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Topic: Sparrow - a 2.4GHz prototyping node for a mesh network (Read 5154 times) previous topic - next topic


I'm starting to create a mesh network for home automation use. For prototyping a have created a small 5x5cm board called "Sparrow":

I'm programming it using Arduino. I'm thinking about using the Maniacbug RF24 network as a base software but have to add more functions.
Anybody interested in joining this project?


Dum spiro, spero - if you find my posting helpful, please click my Karma :)


May 19, 2013, 11:15 am Last Edit: May 19, 2013, 11:31 am by kowalski Reason: 1
If I got my hands on a few of those it would be interesting to adapt Cosa :-) I use basically the same hardware for prototyping; Arduino Nano and the Nano IO Shield which has a NRF24L01+ and ZigBee socket. I am planning support for at least three major types of nodes; basic sensor nodes which should be scalable to ATtiny84/85, routing nodes for mesh communication and bridge nodes from NRF24L01+ and other small scale RFs to ZigBee/WiFi/Ethernet/LTE, etc. The last type of node will probably be Linux based. The others will typically be Arduino/AVR based. The Sparrow seems to be perfect for the two first types of nodes; sensor and routing nodes.

Right now I am working on improving the Cosa TWI/I2C bus handling so that it will be really easy to add Cosa/Arduino based slave units. This would allow partitioning and distribution of functionality when needed. A new level of shields such as LCD, Network, etc, would be interfaced through TWI instead of having to compile/link drivers into the sketch. Instead simple proxy libraries can be used and the code base becomes more scalable. With an AVR processor on each shield they can be used stand-alone or integrated over TWI. This was basically the foundation of the dtools research project at Stanford, http://hci.stanford.edu/research/dtools/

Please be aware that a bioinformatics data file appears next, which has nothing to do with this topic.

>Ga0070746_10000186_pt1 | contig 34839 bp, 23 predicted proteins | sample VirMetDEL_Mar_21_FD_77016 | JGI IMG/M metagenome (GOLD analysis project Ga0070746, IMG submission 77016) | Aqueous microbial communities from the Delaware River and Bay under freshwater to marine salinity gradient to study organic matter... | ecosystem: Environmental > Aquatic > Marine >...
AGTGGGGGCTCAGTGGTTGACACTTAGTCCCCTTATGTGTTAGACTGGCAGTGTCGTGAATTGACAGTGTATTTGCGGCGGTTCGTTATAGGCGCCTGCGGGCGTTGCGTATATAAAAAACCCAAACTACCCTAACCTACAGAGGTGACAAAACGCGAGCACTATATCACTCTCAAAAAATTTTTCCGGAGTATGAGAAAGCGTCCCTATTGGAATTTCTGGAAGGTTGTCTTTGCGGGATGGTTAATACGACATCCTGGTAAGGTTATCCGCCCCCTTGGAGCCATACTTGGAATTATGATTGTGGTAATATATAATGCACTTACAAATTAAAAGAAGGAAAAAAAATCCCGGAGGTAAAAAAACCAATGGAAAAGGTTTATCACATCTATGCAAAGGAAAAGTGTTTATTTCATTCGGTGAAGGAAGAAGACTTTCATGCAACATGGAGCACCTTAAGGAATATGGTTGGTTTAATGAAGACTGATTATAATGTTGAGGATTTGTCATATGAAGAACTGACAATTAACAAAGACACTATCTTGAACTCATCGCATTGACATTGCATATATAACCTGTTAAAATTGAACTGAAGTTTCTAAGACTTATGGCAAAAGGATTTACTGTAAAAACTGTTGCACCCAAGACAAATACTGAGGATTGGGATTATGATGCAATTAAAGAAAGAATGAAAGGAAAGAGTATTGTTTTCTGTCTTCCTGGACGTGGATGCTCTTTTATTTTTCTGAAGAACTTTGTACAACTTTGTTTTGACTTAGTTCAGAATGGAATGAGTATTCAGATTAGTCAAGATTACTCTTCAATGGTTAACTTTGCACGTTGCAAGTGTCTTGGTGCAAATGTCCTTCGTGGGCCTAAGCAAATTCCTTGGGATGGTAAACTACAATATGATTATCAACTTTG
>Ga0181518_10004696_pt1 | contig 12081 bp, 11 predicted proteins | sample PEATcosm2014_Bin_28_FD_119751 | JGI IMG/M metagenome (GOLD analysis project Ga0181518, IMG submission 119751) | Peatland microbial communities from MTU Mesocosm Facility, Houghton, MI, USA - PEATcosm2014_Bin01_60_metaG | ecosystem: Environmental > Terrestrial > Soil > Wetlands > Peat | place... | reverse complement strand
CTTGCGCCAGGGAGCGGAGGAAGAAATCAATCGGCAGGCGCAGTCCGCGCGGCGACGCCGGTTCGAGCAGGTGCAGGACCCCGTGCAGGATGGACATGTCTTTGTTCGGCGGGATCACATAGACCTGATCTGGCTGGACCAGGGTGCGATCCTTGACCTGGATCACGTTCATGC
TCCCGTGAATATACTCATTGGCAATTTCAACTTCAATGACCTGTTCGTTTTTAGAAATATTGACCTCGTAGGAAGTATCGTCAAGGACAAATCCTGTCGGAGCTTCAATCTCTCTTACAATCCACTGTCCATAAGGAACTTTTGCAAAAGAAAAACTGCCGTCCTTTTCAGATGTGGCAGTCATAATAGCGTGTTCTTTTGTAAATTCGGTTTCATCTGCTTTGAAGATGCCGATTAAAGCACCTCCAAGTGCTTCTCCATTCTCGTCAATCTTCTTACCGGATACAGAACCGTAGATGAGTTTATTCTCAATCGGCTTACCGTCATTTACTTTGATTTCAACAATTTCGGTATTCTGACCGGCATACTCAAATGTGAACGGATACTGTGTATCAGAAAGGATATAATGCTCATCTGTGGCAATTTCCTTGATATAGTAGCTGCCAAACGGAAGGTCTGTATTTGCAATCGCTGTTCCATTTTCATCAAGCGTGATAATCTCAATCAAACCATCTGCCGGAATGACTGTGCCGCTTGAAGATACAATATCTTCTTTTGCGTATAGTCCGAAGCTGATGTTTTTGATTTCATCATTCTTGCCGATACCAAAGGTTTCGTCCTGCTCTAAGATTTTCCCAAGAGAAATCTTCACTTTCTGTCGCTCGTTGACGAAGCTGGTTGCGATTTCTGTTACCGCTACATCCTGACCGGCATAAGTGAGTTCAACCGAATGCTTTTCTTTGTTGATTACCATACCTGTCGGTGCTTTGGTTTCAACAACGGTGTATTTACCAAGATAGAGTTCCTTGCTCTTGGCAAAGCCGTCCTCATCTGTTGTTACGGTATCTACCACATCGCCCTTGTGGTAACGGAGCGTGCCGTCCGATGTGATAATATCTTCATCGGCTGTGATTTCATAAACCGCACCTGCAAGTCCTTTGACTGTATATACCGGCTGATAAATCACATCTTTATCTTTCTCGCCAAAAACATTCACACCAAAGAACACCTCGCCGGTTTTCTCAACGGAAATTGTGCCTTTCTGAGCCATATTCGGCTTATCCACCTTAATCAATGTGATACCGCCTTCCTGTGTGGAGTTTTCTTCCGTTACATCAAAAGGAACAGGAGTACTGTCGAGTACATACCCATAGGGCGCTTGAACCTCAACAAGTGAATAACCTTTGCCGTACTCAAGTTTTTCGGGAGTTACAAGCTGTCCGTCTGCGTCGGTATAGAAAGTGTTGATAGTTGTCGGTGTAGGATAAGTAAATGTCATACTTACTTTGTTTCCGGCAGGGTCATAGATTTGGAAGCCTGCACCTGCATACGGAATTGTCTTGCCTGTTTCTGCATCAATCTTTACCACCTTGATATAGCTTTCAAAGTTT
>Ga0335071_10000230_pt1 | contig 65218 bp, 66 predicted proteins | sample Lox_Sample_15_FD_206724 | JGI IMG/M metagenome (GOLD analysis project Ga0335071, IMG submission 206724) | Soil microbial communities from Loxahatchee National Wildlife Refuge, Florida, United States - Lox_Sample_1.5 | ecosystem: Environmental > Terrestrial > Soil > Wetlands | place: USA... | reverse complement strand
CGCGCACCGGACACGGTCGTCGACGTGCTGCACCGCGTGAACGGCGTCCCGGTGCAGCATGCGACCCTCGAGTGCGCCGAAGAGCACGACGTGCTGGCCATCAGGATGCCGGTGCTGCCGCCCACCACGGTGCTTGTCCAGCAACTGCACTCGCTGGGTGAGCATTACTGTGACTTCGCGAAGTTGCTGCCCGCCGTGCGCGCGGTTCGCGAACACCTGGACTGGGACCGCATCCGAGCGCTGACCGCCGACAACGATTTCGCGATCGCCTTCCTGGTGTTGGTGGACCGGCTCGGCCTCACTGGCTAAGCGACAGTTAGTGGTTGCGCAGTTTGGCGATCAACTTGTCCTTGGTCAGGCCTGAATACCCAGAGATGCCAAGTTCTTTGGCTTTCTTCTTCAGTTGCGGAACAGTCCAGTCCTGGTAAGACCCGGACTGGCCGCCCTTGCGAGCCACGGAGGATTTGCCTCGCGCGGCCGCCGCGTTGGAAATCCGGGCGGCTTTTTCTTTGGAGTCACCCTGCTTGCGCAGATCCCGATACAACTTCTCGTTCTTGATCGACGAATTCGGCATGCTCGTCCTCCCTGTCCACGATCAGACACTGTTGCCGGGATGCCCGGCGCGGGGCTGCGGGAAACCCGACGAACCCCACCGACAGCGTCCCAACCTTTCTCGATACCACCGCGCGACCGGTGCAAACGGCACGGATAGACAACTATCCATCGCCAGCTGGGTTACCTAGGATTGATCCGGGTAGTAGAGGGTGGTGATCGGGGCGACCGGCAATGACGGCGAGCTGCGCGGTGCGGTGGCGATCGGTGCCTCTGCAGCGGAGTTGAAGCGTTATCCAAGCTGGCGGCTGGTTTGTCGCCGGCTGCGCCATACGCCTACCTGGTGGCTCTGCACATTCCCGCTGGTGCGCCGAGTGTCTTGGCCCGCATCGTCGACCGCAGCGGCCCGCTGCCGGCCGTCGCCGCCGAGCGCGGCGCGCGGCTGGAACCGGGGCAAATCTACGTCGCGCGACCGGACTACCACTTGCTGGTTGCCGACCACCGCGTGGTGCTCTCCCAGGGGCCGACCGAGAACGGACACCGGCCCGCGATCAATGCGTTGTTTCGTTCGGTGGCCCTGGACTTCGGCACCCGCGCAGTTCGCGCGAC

@both: I will send you a PM to discuss the details.


@Trixi: Did you receive my message?

If more people are interested, contact me!


Im really interested, Let me know how I can help .


I created some small RFnodes that use the use the nRF24l01+ radios too.

Have you thought about using SMD parts for the PCBs?
I found that through hole parts take up so much PCB space and are not that more harder to solder by hand.

I found the mini USB connector to be the hardest thing to solder so my next version of my board has a PCB USB connector.


Looks interesting, what about running this over?

Souliss - Open-source Distributed Home Automation with Arduino and Android

Follow at @soulissteam


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